16. The method according to claim 15, wherein the support preform is a tapering support preform manufactured byproviding a support preform having a plurality of capillary bores of essentially constant diameter, andforming a taper to the support preform by heating and drawing the preform such that both the outer diameter of the preform and the diameters of the bores decrease locally.
17. The method according to claim 15, wherein the removal of the cladding material is carried out such that the core of the at least one input fiber remains essentially intact.
18. The method according to claim 15, wherein the cladding material is removed by etching.
19. The method according to claim 15, comprising reducing the cladding thickness by at least 20%, preferably 40-95%, in particular 60-90%, as compared with the initial cladding thickness of the input fiber.
20. The method according to claim 15, comprising using as said support preform a glass preform.
21. The method according to claim 15, wherein after inserting the at least one input fiber into the capillary bore, the support preform is at least locally collapsed to intimately contact with the input fibers.
22. The method according to claim 15, whereinthe support preform containing the input fibers is cleaved in order to form a cleaved end, andthe cleaved end of the support preform is spliced with an end of the output fiber in order to form said optical connection.
23. The method according to claim 15, whereinthe support preform is locally stretched under heat in order to form a waist in the glass preform,the input fibers are inserted into the bores of the support preform such that they penetrate through the waist,the waist is collapsed,the collapsed waist is cleaved in a plane perpendicular to the fibers,another optical element is spliced to the collapsed end of the preform.
24. The method according to claim 15, wherein before optically connecting ends of the input fibers within the support preform to the output fiber, the input fibers are fused with the inner walls of the capillary bores of the support preform.
CROSS REFERENCE TO RELATED APPLICATIONS
This application is a Continuation of co-pending International Application No. PCT/FI2007/050691, filed on Dec. 14, 2007, and for which priority is claimed under 35 U.S.C. §120, the entire contents of which are hereby incorporated by reference.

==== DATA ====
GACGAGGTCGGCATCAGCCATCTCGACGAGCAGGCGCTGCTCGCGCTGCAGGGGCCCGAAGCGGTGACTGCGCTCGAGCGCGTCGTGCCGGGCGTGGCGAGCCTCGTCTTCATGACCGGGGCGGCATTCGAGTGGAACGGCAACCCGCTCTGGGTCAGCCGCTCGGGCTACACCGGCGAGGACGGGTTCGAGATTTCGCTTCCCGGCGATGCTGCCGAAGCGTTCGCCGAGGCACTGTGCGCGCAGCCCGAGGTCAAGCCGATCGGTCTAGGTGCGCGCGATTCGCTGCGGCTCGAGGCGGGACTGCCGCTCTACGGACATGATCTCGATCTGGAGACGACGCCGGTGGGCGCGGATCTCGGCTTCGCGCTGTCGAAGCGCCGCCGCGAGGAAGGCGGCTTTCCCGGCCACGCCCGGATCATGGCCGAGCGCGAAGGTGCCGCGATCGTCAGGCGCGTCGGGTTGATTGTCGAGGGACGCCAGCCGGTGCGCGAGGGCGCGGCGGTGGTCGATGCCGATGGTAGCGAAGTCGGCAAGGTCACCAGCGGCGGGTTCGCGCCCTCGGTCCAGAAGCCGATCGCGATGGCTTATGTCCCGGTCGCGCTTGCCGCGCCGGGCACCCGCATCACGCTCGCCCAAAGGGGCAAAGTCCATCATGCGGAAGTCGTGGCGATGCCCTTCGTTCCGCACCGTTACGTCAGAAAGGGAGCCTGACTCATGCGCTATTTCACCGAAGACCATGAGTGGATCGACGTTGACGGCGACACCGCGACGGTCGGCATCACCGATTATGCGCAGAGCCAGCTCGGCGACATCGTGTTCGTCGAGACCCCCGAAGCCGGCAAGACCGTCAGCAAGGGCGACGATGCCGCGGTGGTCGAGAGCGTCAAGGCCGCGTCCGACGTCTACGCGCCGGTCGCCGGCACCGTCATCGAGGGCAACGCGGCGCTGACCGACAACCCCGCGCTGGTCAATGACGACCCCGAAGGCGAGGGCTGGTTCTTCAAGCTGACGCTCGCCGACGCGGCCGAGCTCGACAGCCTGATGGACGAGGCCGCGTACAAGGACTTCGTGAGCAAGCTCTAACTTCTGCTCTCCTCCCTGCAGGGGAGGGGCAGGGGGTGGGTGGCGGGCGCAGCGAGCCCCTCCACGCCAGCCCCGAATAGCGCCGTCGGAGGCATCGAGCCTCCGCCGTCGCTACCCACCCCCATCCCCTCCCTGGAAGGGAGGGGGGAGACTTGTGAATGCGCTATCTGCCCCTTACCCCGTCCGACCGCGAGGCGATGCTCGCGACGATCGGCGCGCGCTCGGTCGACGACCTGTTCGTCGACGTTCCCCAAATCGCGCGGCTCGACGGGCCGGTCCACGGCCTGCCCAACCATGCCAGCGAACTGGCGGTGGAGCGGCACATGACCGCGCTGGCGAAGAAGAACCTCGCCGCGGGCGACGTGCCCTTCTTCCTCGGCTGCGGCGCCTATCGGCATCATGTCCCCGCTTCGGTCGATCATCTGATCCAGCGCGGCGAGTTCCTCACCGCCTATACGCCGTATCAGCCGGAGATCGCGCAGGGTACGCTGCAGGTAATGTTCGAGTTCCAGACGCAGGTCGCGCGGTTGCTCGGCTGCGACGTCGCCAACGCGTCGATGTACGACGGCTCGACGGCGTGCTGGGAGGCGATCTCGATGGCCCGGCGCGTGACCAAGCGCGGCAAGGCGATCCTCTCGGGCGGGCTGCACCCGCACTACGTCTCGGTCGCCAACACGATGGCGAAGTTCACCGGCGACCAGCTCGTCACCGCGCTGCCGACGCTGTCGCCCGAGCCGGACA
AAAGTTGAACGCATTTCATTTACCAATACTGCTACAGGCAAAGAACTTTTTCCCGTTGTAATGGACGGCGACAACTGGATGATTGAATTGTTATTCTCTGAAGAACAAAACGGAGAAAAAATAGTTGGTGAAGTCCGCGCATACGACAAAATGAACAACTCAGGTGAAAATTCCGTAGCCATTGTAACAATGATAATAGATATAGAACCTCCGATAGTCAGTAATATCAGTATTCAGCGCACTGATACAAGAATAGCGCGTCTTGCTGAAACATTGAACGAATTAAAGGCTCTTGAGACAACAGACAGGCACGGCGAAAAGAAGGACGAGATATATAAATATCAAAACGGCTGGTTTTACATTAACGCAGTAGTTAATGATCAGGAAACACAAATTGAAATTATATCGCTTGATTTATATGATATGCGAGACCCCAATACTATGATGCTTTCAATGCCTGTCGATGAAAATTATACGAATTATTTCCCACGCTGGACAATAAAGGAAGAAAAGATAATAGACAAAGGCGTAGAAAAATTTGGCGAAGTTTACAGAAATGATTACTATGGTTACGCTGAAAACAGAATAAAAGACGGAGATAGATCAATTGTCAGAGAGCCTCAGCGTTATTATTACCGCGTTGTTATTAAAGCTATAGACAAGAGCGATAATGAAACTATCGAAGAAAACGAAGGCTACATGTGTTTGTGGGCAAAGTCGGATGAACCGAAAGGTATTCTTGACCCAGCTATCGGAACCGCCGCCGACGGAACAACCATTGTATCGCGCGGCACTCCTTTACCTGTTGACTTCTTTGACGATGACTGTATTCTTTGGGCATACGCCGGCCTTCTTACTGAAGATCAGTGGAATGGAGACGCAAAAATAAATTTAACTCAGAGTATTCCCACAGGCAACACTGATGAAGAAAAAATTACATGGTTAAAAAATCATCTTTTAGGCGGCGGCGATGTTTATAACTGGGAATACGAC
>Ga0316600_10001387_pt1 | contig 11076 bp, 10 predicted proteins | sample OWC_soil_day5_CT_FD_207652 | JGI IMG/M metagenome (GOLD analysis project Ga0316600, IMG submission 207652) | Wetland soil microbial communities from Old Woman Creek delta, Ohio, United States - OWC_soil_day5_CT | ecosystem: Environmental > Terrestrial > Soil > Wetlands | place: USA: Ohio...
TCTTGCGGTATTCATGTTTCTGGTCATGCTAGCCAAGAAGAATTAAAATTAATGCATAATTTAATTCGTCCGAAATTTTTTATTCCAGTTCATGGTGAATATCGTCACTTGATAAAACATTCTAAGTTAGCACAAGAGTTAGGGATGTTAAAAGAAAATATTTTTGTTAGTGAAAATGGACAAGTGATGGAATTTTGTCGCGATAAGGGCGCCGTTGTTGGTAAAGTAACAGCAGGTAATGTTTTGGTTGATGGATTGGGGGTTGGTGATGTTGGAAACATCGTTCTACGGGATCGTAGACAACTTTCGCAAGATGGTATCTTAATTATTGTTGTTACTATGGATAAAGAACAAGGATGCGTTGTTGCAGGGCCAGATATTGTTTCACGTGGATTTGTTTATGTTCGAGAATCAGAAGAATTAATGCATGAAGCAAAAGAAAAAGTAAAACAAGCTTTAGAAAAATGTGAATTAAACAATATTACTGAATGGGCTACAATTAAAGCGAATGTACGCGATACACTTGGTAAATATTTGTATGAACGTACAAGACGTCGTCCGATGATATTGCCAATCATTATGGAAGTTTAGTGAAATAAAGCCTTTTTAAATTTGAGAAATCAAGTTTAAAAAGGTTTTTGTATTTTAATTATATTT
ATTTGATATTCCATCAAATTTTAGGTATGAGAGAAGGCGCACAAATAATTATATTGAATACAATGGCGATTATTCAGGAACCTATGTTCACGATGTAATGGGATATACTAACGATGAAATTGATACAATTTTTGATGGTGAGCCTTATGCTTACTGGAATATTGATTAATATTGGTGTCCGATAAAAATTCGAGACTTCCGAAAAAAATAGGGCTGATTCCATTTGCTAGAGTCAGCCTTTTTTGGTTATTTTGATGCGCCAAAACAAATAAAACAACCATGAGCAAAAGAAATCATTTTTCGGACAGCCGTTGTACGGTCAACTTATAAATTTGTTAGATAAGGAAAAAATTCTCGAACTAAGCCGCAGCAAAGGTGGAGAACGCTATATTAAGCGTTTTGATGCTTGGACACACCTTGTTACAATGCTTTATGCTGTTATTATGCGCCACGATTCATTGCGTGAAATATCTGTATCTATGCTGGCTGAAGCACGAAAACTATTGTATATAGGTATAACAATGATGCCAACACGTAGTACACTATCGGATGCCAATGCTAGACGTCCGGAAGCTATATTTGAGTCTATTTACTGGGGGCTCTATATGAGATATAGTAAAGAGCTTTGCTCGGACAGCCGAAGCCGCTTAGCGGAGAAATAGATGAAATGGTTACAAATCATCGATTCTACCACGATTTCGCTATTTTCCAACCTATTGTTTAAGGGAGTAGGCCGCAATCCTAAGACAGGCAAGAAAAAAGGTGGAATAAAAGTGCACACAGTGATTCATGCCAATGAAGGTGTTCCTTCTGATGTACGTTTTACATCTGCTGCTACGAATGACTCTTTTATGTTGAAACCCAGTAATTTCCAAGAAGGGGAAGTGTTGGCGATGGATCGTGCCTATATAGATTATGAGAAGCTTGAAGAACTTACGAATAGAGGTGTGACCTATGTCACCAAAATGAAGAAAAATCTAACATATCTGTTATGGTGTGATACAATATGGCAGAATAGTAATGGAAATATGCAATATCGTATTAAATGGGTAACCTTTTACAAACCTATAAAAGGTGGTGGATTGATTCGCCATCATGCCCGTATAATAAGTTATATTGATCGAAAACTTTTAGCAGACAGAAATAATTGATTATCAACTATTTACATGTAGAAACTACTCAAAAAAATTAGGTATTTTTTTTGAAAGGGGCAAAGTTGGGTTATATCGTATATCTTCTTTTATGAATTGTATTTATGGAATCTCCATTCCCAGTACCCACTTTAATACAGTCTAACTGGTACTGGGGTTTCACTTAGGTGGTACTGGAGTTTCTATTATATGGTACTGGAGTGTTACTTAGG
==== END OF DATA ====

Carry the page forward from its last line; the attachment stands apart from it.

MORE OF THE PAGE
BACKGROUND OF THE INVENTION
1. Field of the Invention
This invention is related to lasers and optical fibers. In particular, it is related to fiber-coupled lasers and fiber lasers. In the method according to the invention, optical radiation from multiple fibers is combined into a single fiber. The invention relates also to a fiber-optic component, hereinafter called a fiber combiner, used to combine optical radiation from several individual fibers and/or fiber-coupled lasers into a single output fiber or so called process fiber.
2. Brief Discussion of the Related Art
Fiber lasers have many attractive properties that make them suitable for various industrial applications. Such properties include good beam quality, easy thermal management, compact size, and good efficiency. Therefore, fiber lasers are continuing to gain market share from more conventional types of lasers, such as solid-state and gas lasers. Fiber lasers are able to produce optical output in the kW range with excellent beam quality. Thus, these lasers can be used for macro-machining applications like welding and cutting of metals. However, the optical output power offered by a single fiber laser operating in the so called single mode fashion, i.e. with beam quality being essentially diffraction limited, is often limited to around 1 kW. In many industrial applications, however, more laser power is required although there is no need to preserve the diffraction limited performance of the laser output. In other words, one can sacrifice in the beam quality if more output power is achieved. Thus, it is preferable to combine the output of several individual fiber lasers into a single process fiber and thus to achieve more output power from a single process fiber than would be possible by using only one fiber laser alone. In this process of combining the power of several fiber lasers the beam quality is necessarily degraded compared to the beam quality of each individual fiber laser. As mentioned above, however, this is often allowed provided that the said degradation is not too dramatic compared to what theoretically is possible to achieve.